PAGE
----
Belmont alumnus Paul Shaw (May 2016) was recently selected as an assistant language teacher in the prestigious Japan Exchange and Teaching Programme (JET). The JET program began in 1978 as a Japanese government initiative that funds university graduates who are native English speakers to live and work in Japan. The goals of the program are to increase mutual understanding between the people of Japan and the people of other nations, to promote internationalization in Japan’s local communities by helping to improve foreign language education and to develop international exchange at the community level.
Shaw, an international business major with a minor in Japanese, hopes to work in foreign policy or diplomacy and studied in South Korea at Sogang University in 2015 as a recipient of the Sogang University Global Scholarship. He has also done advanced Japanese language study at Seinan Gakuin University in Fukuoka, Japan. During his time at Belmont, he served as president of the University’s Japan-America Relations club.
“I first heard of the JET Program when I was a freshman at Belmont,” Shaw said. “My Japanese professor suggested that I look into the program, due to the fact that I would be able to get a lot of practice with Japanese and help children learn English. Over the next three years, I became more involved with the Japanese community in Nashville, volunteering at the Nashville Cherry Blossom Festival and Celebrate Nashville Festival, as well as participating in events put on by the Japanese Consulate General Office located in Nashville. After spending part of my summer studying abroad in Japan last year (2015), I decided that applying for the JET Program would be the best move for me to make immediately after graduating.”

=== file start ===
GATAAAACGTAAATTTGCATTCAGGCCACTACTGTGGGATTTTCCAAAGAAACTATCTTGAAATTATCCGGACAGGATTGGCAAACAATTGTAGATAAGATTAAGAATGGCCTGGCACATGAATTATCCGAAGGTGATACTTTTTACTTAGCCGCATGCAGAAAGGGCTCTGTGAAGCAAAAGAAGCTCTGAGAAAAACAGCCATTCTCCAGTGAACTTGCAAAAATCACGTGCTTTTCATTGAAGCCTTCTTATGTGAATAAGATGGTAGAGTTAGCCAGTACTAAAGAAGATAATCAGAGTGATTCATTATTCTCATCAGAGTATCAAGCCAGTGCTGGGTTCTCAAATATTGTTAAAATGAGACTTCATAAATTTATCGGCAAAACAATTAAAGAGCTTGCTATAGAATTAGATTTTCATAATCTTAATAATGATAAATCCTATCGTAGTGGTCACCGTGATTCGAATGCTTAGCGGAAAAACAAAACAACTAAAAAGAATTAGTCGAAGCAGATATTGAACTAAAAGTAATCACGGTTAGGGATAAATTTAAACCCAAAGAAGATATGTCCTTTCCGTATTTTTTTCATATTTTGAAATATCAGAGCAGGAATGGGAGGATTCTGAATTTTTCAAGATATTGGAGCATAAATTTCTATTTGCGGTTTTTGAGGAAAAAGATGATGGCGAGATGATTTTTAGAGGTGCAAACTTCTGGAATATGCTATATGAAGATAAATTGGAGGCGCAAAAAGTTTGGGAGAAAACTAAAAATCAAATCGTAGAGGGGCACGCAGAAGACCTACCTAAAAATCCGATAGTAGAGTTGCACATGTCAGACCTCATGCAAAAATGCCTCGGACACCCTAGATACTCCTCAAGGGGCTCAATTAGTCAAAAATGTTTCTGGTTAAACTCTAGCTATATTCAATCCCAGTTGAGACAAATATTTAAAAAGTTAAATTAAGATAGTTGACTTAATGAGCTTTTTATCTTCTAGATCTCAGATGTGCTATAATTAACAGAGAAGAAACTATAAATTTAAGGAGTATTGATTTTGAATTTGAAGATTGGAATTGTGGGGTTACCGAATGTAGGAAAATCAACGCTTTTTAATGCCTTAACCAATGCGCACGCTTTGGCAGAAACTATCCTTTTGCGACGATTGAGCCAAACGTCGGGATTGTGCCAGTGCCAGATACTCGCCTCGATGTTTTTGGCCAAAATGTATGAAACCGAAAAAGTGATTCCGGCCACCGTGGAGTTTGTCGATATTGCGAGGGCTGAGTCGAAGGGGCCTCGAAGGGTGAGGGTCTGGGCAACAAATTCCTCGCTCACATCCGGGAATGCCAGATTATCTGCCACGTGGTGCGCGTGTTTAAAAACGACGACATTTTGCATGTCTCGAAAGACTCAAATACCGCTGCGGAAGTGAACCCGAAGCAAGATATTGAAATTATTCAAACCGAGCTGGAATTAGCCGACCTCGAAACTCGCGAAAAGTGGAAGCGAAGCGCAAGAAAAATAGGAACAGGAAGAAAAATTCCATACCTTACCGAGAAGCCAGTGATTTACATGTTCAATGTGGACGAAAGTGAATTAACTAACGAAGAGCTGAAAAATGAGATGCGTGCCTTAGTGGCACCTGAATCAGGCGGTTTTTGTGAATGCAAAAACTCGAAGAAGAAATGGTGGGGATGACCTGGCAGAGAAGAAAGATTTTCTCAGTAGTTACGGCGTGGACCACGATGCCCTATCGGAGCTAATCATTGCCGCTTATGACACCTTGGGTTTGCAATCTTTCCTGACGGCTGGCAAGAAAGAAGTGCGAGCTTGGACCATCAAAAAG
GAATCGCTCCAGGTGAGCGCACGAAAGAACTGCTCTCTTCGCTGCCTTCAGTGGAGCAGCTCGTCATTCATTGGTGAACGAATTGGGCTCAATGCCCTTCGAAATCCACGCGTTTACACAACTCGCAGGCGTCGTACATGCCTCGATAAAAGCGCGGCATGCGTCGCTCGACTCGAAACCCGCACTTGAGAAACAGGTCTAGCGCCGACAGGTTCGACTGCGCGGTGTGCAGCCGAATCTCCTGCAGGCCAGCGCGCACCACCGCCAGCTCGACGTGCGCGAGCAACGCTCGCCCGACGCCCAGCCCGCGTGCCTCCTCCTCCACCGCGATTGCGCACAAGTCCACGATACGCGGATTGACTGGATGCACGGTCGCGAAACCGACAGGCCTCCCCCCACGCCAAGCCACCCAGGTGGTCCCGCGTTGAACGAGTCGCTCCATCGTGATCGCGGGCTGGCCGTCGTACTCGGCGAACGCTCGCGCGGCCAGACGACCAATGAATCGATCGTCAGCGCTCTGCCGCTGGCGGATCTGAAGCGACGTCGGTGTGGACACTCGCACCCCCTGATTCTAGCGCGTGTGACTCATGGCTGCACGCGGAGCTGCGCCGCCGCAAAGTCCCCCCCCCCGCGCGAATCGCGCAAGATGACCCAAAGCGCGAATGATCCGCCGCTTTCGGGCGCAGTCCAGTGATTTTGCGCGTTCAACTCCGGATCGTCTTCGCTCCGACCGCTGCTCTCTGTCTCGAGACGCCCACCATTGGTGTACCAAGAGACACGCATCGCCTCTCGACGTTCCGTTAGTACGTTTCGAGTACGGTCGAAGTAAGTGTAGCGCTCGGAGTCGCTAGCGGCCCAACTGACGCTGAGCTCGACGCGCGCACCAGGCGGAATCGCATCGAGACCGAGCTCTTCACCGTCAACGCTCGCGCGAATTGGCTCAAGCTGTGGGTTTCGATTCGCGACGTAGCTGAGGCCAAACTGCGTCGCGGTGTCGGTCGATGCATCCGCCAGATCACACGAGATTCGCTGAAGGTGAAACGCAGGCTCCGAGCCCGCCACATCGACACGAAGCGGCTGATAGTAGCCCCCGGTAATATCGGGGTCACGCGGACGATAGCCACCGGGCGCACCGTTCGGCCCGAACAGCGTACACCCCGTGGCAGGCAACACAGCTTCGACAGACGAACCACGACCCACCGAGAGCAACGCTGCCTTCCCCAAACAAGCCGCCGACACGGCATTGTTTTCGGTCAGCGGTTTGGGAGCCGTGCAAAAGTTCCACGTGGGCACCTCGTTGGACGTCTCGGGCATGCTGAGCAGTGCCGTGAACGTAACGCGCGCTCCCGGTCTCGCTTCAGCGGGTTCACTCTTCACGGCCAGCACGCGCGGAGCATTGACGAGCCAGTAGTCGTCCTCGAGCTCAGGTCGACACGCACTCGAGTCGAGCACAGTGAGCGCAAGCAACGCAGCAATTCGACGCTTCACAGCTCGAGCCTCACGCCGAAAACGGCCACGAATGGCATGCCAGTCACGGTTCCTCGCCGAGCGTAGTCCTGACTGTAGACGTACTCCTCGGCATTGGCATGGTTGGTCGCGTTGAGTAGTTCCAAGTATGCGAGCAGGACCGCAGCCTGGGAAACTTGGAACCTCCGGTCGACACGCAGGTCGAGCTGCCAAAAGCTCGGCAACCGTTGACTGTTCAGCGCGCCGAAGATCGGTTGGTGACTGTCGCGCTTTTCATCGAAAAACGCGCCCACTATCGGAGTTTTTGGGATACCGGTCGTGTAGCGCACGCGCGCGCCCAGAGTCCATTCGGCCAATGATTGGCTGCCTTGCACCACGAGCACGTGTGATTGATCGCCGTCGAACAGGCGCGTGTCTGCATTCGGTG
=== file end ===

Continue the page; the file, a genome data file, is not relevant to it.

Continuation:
Shaw will live in Shikabe-cho, a town in the northernmost prefecture of Japan, Hokkaido where he will be an assistant language teacher of English at a kindergarten, an elementary school and a junior high school. “My role consists of exposing students to the English language, participating in community events, and assisting other Japanese teachers of English with developing tools to make language education more interesting and cohesive for students.”